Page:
If the late, great Ronald Reagan spoke of “morning in America,” Donald Trump spoke darkly, on the last day of the Republican National Convention, of “Midnight in America.” By delivering a dire speech about a country misgoverned by its elites, beleaguered by terrorists abroad, and ravaged by rampant crime, a bad economy, illegal immigrants, and bad trade deals at home, he perfectly captured the zeitgeist of the United States in the summer of 2016.

The optimism that existed in the speech consisted of a number of promises of how Donald Trump will personally deal with all of the problems afflicting America and lead it, presumably, back into the light.

He proposes to be the “law and order” president to crack down on cop killing criminals. Trump will lower taxes, scour the government of officious bureaucrats, and renegotiate trade deals to bring back jobs and a roaring economy. He will build the wall to keep out illegal immigrants and the drugs and crimes they bring with them. He will completely destroy ISIS. He will appoint judges and justices who will follow the law and adhere to the Constitution.

And, of course, Trump’s opponent (he never mentioned “Corrupt Hillary” by name) will do none of these things and will keep America in darkness.

She who was rarely named but must be feared has set the Middle East ablaze and would likely do that to the rest of the planet if allowed to.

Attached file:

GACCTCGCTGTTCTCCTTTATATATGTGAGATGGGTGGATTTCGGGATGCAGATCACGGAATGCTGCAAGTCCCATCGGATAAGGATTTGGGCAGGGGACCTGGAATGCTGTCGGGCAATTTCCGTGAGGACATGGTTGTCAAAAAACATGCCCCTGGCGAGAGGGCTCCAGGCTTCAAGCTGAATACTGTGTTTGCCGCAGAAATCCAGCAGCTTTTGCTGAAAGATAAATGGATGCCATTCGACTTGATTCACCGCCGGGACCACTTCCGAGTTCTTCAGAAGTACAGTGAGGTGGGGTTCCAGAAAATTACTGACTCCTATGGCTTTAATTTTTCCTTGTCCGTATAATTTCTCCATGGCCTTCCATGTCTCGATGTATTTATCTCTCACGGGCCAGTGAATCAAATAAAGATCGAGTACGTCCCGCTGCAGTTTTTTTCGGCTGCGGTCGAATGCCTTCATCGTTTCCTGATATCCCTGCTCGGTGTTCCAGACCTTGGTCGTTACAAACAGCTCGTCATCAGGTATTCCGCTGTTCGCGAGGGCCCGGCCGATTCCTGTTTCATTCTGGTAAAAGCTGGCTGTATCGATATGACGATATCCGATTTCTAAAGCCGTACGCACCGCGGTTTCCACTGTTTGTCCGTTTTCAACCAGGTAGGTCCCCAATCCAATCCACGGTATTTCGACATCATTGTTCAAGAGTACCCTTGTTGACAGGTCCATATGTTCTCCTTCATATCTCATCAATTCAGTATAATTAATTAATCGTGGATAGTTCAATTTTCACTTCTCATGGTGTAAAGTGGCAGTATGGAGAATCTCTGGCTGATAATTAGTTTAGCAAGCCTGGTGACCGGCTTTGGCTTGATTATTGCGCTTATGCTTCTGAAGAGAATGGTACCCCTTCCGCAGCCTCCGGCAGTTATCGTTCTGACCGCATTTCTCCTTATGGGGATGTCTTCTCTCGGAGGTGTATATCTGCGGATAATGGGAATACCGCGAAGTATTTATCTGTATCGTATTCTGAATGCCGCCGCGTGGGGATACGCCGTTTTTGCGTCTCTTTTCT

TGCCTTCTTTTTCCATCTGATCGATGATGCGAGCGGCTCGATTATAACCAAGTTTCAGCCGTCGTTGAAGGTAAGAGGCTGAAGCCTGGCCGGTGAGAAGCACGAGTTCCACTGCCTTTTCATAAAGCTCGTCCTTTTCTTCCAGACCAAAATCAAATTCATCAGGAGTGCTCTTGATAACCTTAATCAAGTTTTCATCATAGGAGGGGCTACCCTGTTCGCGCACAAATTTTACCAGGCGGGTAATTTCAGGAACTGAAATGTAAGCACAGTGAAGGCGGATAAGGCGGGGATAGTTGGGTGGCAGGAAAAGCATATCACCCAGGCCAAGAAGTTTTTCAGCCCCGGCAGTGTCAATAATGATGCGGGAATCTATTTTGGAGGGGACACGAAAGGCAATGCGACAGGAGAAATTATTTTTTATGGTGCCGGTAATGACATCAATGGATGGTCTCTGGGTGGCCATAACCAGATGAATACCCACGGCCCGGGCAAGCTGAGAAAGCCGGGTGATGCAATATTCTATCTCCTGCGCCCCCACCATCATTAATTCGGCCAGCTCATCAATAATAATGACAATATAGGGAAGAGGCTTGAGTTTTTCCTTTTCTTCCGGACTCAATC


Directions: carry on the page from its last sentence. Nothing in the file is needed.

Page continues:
The speech had the virtue of having more than a hint of truth to it, at least in the perspective of the people Trump is appealing to. America has traveled a long, dark road from the heady “hope and change” year of 2008. It is now demanding that its interests should come first.

Trump will do that and more.

Donald Trump was preceded by his daughter Ivanka, as effective an advocate for the candidate as all of his other children. From what she told the audience, Trump is the wisest father, the cleverest businessman, the fairest dealer, and the most compassionate man who ever walked the Earth. Nothing of the man who savaged his opponents, real and imaginary, in vulgar language existed in her narrative.

Election 2016 has become personalized, in the minds of Trump and his supporters. The packed audience in the arena ate it up and, presumably, so did tens of millions of Americans chafing under disenfranchisement and economic malaise.

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